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People's Daily Online>>Education

China raises education spending, but more needs to be done

By Li Hongbing (People's Daily Overseas Edition)

09:19, March 13, 2012

Edited and translated by People's Daily Online

The central government spending on education will account for 4 percent of the country's GDP this year. Local financial organizations should decide their budgets accordingly, said Premier Wen Jiabao, when delivering the government report at the opening ceremony of the annual session of the National People's Congress.

The 4 percent is the most familiar percentage to China's educational circle. China's education has been pursuing the "4 percent" for about 20 years. It was a long and rough journey. If in 1993 some parents, holding their newly-born child, read the newly-printed "Reform and Development Program for China's Education" and regarded China's promise of realizing the goal of putting 4 percent of the GDP into education by the middle of the 1990s or the end of the 20th century as a luscious apple, then, in 2012, the child, who has graduated from high school, has ultimately picked up this luscious "apple."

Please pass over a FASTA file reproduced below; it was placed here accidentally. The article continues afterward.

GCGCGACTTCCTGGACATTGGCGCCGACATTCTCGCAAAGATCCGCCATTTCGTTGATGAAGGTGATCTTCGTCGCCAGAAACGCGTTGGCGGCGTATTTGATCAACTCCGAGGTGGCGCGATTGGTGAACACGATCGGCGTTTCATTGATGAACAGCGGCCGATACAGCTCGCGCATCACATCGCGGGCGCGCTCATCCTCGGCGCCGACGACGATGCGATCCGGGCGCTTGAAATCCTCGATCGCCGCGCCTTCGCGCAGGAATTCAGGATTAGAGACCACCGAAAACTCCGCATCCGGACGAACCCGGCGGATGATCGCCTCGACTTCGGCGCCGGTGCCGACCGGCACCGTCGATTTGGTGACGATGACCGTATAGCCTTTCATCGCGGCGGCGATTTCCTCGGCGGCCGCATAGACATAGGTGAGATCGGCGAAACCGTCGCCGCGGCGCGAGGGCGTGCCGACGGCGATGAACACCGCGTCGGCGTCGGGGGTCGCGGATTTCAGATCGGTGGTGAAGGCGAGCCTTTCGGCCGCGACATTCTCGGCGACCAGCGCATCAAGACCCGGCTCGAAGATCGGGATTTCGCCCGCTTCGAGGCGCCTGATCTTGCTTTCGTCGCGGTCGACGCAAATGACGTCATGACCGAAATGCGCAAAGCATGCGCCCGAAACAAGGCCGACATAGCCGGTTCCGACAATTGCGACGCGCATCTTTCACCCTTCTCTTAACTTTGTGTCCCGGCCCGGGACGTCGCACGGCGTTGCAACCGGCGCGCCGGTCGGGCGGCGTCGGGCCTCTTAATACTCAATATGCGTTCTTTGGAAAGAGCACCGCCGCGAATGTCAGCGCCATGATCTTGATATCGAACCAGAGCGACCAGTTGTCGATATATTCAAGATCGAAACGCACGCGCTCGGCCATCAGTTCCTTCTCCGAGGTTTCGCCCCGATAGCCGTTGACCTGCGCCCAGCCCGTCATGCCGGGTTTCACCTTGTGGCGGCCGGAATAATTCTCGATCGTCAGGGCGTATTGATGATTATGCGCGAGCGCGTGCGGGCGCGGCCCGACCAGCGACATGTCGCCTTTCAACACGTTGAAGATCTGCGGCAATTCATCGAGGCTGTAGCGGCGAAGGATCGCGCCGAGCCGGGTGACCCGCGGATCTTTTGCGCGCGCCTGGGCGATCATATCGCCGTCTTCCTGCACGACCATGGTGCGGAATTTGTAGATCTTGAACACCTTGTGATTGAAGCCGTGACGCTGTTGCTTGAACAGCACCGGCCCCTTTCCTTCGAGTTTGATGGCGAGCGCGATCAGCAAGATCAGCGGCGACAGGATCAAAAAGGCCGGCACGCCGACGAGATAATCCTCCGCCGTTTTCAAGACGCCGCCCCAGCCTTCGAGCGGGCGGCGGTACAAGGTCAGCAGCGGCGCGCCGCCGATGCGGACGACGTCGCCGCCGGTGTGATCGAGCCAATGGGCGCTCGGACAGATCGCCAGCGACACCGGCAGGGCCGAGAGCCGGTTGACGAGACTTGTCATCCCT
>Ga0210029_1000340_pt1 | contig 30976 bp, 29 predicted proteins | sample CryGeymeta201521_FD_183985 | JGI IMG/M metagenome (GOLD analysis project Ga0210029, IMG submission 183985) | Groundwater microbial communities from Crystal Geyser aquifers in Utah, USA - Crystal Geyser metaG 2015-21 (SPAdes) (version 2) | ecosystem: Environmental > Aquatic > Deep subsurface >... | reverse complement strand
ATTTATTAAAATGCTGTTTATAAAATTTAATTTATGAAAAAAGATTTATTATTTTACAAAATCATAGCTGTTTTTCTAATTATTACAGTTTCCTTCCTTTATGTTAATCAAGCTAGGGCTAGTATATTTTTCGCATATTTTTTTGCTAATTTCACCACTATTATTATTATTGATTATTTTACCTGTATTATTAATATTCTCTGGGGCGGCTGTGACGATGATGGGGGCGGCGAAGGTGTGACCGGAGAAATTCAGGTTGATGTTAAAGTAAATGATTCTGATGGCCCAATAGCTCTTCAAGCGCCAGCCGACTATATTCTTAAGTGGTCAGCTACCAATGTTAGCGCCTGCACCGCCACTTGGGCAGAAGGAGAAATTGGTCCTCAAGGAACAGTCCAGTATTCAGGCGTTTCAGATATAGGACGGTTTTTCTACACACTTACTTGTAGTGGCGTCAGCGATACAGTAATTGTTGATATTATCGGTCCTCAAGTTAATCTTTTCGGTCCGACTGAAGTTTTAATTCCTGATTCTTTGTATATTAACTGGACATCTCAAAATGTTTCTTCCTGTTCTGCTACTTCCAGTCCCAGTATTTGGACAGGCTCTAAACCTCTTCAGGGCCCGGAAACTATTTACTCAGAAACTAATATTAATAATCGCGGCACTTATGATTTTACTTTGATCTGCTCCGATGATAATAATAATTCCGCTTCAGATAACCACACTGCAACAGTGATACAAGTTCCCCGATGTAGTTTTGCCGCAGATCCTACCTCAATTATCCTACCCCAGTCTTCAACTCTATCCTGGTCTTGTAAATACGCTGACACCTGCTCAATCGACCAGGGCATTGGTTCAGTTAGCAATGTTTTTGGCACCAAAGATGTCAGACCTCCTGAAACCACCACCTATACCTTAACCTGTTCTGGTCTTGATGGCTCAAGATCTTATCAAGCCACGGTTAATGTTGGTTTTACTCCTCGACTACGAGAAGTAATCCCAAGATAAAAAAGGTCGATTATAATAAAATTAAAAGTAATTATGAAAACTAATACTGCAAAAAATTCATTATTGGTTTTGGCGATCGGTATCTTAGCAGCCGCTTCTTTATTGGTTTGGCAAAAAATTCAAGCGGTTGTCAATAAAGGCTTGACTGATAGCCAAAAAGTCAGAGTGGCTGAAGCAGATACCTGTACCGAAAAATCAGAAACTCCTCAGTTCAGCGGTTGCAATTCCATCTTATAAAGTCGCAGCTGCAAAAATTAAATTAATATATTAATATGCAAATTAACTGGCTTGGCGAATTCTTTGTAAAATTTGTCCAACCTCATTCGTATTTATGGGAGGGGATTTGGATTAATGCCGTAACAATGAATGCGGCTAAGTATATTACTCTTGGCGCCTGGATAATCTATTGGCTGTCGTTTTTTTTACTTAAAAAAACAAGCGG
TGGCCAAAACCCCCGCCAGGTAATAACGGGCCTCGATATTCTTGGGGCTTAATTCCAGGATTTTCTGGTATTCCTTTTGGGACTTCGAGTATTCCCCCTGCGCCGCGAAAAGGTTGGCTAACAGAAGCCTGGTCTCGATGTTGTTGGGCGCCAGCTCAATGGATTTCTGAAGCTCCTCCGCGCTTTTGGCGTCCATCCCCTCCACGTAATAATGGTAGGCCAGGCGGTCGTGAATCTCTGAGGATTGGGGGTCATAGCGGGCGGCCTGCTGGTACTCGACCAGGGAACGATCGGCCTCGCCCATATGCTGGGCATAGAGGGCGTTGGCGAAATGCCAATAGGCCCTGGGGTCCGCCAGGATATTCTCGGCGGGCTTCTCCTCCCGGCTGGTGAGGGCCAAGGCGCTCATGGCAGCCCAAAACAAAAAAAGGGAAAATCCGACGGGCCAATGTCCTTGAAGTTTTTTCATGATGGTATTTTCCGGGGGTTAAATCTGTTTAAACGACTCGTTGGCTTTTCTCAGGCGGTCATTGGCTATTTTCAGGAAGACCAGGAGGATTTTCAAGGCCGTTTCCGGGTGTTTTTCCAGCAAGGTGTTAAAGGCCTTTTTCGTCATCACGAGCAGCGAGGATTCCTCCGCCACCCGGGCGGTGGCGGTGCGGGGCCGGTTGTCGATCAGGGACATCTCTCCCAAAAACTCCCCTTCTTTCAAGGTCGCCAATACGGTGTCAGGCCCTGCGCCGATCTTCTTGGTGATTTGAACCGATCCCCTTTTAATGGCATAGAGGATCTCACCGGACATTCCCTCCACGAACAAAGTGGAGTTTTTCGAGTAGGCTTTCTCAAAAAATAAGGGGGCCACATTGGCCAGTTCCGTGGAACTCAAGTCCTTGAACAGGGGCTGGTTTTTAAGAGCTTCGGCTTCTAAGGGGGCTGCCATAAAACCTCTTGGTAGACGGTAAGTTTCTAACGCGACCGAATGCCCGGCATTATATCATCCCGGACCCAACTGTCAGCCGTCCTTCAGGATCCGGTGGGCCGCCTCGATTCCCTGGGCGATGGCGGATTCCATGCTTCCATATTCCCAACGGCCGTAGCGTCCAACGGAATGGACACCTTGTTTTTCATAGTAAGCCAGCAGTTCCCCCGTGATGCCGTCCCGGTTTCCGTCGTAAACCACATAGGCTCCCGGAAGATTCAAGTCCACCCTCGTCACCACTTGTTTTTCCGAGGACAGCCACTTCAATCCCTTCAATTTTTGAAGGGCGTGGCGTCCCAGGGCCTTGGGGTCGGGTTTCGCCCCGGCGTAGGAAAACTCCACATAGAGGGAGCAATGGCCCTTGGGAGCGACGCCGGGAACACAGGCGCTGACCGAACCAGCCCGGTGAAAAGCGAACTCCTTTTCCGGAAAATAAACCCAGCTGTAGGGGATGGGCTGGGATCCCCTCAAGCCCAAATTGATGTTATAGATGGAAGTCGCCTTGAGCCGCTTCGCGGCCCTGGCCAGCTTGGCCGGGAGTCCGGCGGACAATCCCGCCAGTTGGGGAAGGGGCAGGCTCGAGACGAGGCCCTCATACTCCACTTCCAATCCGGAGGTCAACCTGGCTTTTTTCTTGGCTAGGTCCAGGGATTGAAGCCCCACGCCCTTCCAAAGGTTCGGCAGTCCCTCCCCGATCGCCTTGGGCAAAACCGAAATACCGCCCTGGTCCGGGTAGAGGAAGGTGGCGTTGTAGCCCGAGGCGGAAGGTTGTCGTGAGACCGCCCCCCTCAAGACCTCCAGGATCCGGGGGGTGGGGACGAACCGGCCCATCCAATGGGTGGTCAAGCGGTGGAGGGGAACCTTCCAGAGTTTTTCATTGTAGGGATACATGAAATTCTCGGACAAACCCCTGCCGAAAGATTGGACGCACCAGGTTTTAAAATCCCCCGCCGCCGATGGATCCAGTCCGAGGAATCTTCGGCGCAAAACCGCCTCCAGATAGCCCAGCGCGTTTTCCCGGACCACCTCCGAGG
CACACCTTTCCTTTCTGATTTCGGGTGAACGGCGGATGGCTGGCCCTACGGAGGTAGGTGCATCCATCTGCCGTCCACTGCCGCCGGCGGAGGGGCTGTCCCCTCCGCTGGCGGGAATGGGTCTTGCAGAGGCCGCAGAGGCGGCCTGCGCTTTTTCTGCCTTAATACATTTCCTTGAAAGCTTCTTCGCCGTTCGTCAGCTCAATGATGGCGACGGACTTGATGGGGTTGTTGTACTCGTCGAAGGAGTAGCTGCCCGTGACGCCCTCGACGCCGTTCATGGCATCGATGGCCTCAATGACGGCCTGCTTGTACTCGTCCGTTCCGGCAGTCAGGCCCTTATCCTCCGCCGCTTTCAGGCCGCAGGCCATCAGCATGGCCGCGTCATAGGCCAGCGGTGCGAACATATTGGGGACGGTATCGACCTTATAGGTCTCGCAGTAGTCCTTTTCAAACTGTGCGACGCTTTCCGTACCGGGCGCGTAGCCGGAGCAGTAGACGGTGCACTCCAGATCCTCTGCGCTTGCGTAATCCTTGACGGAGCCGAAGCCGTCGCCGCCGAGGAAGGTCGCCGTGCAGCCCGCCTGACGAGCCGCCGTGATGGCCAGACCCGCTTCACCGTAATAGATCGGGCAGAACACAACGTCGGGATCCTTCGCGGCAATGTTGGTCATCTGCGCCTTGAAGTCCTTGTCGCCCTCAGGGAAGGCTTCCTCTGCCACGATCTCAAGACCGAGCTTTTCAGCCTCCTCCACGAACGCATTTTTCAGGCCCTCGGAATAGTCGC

According to international standards, this "apple" shows the importance of education to a country. During the mid-1980s, China's spending on education had been lower than 3 percent of GDP. In the late 1980s, the State Education Commission made a suggestion to the CPC Central Committee and the State Council that the percentage should be increased to 4 percent by the mid-1990s or 2000. However, the percentage had been lower than 3.5 percent till 2011.

Higher spending on education is beneficial to almost every family in China. Why did it take the country 19 years to increase education spending to 4 percent of GDP?

First, as the central government has taken economic development as the country's primary task, almost all local governments are thirsty for investment, and are least willing to invest in education. Due to their obsession with GDP growth and lack of transparency and supervision, education always takes the smallest share of government spending.

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